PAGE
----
Air quality prediction with black-box (BB) modelling is gaining widespread interest in research and industry. This type of data-driven models work generally better in terms of accuracy but are limited to capture physical, chemical and meteorological processes and therefore accountability for interpretation. In this paper, we evaluated different white-box (WB) and BB methods that estimate atmospheric black carbon (BC) concentration by a suite of observations from the same measurement site. This study involves data in the period of 1st January 2017–31st December 2018 from two measurement sites, from a street canyon site in Mäkelänkatu and from an urban background site in Kumpula, in Helsinki, Finland. At the street canyon site, WB models performed (R² = 0.81–0.87) in a similar way as the BB models did (R² = 0.86–0.87). The overall performance of the BC concentration estimation methods at the urban background site was much worse probably because of a combination of smaller dynamic variability in the BC values and longer data gaps. However, the difference in WB (R²= 0.44–0.60) and BB models (R² = 0.41–0.64) was not significant. Furthermore, the WB models are closer to physics-based models, and it is easier to spot the relative importance of the predictor variable and determine if the model output makes sense. This feature outweighs slightly higher performance of some individual BB models, and inherently the WB models are a better choice due to their transparency in the model architecture. Among all the WB models, IAP and LASSO are recommended due to its flexibility and its efficiency, respectively. Our findings also ascertain the importance of temporal properties in statistical modelling. In the future, the developed BC estimation model could serve as a virtual sensor and complement the current air quality monitoring.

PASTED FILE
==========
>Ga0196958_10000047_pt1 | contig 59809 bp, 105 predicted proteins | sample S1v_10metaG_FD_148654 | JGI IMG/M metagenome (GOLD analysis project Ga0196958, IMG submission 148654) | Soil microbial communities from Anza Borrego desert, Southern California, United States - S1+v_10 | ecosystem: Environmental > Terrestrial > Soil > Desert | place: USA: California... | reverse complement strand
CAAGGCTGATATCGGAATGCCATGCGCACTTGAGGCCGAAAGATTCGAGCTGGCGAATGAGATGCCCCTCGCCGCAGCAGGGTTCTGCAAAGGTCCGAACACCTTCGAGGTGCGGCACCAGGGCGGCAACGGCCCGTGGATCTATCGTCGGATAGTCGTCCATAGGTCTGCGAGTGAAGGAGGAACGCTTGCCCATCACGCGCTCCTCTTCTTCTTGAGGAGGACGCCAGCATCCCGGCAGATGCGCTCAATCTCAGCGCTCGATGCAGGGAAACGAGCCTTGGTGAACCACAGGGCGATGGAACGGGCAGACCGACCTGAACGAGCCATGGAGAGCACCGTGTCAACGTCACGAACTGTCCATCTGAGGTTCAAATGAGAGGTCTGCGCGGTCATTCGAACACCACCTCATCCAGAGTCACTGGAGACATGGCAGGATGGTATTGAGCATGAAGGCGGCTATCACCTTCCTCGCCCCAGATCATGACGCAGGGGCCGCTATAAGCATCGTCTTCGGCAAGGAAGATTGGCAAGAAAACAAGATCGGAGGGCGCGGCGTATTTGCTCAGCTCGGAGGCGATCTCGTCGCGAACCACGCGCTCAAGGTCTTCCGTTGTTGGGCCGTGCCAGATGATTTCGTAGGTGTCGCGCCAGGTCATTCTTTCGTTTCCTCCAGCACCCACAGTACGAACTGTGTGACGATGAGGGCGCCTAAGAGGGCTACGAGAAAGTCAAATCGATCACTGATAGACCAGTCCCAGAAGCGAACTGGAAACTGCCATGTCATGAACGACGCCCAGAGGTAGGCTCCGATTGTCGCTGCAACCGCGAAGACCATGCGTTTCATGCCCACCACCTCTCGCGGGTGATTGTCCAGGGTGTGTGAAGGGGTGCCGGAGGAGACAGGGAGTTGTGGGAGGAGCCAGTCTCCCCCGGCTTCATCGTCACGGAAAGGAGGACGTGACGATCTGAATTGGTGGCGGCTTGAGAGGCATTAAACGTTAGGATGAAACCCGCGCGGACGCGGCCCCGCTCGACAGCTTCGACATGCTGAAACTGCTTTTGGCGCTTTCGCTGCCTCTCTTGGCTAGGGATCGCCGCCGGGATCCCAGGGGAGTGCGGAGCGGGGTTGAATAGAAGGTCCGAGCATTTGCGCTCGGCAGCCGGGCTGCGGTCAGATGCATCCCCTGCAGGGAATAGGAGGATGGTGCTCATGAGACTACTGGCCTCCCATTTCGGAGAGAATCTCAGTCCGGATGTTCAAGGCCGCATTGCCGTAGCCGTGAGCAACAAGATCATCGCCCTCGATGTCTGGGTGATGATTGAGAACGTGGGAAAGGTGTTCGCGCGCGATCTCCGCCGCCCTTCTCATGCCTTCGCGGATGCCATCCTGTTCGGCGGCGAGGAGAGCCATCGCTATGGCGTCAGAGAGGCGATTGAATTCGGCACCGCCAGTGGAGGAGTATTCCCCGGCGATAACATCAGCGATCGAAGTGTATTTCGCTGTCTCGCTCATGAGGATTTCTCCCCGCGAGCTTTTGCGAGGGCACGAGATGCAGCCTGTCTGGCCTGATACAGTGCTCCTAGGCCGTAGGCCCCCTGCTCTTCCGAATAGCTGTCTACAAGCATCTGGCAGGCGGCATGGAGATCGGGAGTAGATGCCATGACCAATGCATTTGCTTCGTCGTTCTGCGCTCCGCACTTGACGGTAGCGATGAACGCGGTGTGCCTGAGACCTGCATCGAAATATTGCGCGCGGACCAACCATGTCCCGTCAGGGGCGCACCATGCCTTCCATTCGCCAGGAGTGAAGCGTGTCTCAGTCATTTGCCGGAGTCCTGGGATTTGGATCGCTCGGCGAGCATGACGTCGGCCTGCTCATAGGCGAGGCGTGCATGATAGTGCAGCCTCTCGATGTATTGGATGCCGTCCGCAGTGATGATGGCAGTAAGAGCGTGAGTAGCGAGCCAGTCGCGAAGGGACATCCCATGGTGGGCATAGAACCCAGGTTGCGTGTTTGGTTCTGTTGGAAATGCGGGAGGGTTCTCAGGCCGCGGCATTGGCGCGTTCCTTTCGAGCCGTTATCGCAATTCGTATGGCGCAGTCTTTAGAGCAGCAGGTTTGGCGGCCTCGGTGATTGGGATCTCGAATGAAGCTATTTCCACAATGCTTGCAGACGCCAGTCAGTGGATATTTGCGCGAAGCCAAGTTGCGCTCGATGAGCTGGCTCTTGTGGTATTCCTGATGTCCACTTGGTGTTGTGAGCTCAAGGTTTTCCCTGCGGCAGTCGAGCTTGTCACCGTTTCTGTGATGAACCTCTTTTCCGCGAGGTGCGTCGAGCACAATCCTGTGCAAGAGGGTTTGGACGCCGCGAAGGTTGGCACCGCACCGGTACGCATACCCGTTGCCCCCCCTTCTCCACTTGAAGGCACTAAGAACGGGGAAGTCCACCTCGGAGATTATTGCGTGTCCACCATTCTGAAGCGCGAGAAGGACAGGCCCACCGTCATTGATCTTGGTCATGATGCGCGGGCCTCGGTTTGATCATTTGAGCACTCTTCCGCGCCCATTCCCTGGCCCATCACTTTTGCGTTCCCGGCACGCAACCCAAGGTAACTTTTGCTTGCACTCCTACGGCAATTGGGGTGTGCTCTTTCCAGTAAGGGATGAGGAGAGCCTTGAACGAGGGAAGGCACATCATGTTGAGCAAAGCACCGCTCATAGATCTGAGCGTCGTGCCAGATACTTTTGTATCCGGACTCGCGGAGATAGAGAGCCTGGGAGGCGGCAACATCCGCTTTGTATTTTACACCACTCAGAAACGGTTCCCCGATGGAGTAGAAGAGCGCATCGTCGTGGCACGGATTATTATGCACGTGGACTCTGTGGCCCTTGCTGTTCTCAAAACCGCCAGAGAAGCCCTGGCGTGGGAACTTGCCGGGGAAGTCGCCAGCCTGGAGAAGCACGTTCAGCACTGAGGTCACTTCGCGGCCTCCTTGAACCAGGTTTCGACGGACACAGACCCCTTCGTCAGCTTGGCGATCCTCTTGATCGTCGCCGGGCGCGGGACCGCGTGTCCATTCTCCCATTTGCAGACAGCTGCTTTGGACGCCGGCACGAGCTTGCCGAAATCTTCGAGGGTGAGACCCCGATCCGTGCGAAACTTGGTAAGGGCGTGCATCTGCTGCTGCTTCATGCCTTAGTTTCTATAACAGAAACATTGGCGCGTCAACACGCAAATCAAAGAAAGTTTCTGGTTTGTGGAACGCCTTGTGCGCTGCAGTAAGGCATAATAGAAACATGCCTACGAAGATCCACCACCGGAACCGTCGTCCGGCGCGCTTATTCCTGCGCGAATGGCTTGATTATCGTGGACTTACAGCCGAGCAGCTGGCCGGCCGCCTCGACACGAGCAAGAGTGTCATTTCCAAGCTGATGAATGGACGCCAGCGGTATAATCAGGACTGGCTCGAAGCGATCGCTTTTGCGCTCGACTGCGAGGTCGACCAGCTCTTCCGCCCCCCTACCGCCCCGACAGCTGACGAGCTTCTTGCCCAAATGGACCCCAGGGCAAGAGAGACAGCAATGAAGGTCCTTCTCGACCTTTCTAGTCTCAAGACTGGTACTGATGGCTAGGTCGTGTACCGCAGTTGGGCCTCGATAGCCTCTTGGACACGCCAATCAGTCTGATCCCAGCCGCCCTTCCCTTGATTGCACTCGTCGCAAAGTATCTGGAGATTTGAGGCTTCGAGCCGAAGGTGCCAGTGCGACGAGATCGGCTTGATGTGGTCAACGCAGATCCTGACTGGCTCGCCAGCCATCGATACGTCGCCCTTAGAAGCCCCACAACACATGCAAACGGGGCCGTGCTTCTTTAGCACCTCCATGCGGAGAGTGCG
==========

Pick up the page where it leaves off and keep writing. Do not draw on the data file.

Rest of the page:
• Yli-Pelkonen, Vesa Johannes; Viippola, Juho Viljami; Kotze, David Johannes; Setälä, Heikki Martti (2017)